What’s Next for Participatory Budgeting in Seattle

The Priorities for City Investments Identified by the Black Brilliance Research Project

By Paul Kiefer

After six months and a trio of lengthy reports to the Seattle City Council, the Black Brilliance Research Project (BBRP) has come to an end. The two researchers who led the project, Shaun Glaze and LéTania Severe, appeared before the council last Friday for their final presentation, which gave a few glimpses at what lies ahead: An ambitious effort to put a city-wide participatory budgeting process into motion by August.

Participatory budgeting is a form of direct democracy in which residents generate city spending proposals. When the council first embraced the idea last fall, the idea was that it would go hand-in-hand with divestment from policing and reinvestment in community-based public safety. The preliminary research would create a working definition of “community safety” and a blueprint for the participatory budgeting process itself, and Seattle residents would get the opportunity to suggest public safety investments—things like emergency housing for domestic violence victims and youth mentorship programs—for which they could vote later in the budget cycle.

Last fall, the council allocated $30 million to pay for participatory budgeting and the winning project proposals themselves; if successful, it will be among the largest participatory budgeting projects in the United States.

But while the BBRP team has spent the past six months conducting surveys, interviews and focus groups on a set of high-level priorities that will “guide” participatory budgeting, Glaze and Severe told the council that most of the legwork needed to get the program up and running still lies ahead—as do some steps that the researchers initially planned to tackle over the past six months.

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By March 16, council staff and the research leads—with some input from the city budget office and mayoral staff—are supposed to have hammered out the details of a spending plan for the participatory budgeting process. The money for that process will come out of the $30 million, and the final BBRP report also suggested setting aside 20 percent of the available funds to cover unexpected expenses. Whatever remains once the process comes to an end will be available to fund winning project proposals.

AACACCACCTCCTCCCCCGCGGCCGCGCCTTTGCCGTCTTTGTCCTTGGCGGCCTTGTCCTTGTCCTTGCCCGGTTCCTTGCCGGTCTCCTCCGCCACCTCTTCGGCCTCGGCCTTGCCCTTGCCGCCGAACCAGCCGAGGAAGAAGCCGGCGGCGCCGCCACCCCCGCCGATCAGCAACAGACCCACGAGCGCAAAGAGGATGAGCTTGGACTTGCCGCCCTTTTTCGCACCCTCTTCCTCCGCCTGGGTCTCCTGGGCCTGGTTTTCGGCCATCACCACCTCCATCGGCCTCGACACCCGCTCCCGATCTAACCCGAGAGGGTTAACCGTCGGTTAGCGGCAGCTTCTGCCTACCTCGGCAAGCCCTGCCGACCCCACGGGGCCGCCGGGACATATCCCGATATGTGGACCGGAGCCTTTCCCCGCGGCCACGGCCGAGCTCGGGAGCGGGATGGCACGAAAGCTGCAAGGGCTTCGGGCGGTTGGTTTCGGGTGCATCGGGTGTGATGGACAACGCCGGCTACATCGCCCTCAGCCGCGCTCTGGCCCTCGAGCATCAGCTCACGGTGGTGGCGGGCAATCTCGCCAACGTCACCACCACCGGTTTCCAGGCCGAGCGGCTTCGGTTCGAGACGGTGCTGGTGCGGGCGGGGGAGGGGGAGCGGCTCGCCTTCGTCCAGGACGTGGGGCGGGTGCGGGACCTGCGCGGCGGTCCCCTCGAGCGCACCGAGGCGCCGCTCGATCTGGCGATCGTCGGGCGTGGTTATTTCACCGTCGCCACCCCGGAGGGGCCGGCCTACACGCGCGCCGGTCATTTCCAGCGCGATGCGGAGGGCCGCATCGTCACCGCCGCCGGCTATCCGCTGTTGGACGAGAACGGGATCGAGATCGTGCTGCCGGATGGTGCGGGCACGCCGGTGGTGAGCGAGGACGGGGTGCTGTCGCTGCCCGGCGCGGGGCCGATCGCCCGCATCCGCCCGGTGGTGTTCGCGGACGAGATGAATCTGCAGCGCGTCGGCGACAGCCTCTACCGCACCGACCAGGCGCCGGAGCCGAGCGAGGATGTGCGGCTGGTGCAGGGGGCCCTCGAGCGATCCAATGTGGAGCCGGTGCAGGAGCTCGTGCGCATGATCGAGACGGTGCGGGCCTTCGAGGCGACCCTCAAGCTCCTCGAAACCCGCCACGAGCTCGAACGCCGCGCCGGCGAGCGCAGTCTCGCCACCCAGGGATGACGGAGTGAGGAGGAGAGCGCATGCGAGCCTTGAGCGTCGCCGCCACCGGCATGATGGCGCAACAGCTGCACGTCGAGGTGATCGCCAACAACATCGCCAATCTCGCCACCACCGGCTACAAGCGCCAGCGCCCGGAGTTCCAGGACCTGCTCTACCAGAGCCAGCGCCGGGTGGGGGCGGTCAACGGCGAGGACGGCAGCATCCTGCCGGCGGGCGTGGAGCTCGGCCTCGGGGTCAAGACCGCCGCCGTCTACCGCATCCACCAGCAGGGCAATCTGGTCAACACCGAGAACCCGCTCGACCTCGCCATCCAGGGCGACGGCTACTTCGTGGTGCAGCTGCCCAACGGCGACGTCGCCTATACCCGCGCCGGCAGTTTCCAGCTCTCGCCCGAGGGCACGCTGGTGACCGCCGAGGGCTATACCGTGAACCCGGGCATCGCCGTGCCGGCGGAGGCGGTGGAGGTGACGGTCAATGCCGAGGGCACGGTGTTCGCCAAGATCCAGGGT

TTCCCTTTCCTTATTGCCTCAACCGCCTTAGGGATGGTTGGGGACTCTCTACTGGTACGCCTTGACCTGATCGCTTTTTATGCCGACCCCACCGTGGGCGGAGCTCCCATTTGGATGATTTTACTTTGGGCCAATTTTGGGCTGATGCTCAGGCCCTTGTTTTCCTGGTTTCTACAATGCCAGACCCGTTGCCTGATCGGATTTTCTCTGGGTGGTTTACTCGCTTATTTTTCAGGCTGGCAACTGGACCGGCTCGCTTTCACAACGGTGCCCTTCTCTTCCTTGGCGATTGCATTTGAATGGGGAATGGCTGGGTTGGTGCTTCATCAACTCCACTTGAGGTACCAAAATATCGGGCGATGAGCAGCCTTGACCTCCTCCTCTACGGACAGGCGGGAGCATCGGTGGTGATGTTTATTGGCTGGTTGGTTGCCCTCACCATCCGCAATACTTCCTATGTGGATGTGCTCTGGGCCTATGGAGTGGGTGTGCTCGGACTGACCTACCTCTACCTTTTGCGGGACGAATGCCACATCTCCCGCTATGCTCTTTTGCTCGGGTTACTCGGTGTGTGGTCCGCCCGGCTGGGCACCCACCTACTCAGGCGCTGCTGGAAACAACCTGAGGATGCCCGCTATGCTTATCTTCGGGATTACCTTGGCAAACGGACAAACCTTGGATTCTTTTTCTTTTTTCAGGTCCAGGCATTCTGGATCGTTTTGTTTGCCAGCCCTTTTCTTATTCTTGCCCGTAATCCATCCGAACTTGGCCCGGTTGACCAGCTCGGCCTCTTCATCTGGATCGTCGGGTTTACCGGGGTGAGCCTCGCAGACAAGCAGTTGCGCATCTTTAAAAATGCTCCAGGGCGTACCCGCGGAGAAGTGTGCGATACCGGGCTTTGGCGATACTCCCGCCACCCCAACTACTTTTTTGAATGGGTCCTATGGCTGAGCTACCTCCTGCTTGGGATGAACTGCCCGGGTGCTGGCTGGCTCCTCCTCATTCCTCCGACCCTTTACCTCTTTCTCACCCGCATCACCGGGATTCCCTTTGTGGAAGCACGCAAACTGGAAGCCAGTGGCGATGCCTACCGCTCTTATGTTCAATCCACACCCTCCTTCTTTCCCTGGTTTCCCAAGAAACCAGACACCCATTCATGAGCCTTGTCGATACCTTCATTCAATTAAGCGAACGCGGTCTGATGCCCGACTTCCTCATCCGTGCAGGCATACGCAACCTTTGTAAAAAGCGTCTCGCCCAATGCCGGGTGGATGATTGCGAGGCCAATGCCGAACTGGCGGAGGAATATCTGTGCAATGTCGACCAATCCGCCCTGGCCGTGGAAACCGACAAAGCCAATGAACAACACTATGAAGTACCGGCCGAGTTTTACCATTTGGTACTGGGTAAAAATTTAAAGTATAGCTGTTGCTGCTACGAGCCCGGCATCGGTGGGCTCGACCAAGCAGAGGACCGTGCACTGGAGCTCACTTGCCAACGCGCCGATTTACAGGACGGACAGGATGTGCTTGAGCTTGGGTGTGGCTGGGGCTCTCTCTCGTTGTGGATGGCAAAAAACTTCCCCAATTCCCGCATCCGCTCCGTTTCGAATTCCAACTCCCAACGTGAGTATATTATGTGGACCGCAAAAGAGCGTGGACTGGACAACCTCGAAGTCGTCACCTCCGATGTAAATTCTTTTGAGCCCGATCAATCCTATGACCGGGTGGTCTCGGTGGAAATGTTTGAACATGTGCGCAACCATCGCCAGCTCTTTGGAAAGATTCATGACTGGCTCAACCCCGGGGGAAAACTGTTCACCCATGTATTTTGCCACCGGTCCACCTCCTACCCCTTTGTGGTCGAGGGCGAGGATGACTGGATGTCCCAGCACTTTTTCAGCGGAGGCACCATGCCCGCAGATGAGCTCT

The proposed overhead would be significant: In addition to paying for promotional materials, translation, and software development, the researchers’ final report also outlined a plan to pay as many as 37 staffers to collect and review project proposals and encourage residents to participate, among other tasks.

Those new staffers would include the seven members of the “steering committee,” which Glaze and Severe said will create the rules for participatory budgeting, as well as 25 full-time members of five “work groups” and up to five full- or part-time city employees.

According to the BBRP proposal, seats on the steering committee would be year-long, and most members would receive a salary similar to a City of Seattle Strategic Advisor 2, in the range of $100,000 per year, based on a current listing for a strategic advisor position with the Office of Civil Rights, because of their roles as project managers.

But while the BBRP team has spent the past six months conducting surveys, interviews and focus groups on a set of high-level priorities that will “guide” participatory budgeting, Glaze and Severe told the council that most of the legwork needed to get the program up and running still lies ahead—as do some steps that the researchers initially planned to tackle over the past six months.

To choose the members of the steering committee, Glaze and Severe outlined a complex process in which a group of decision-makers will allot points to applicants based on their lived experiences; people with disabilities, Duwamish tribal members, trans or non-binary people, and Black women are among the groups who would receive points because the researchers have determined that their experience is vital to the success of the committee. Who the decision-makers would be, and how they will be chosen, is still unclear. After allocating points to applicants, the group of decision-makers would choose ten applicants from a pool of those who receive high enough scores at random, according to Glaze, to form a “jury” that would then choose the members of the steering committee from the remaining high-scoring applicants.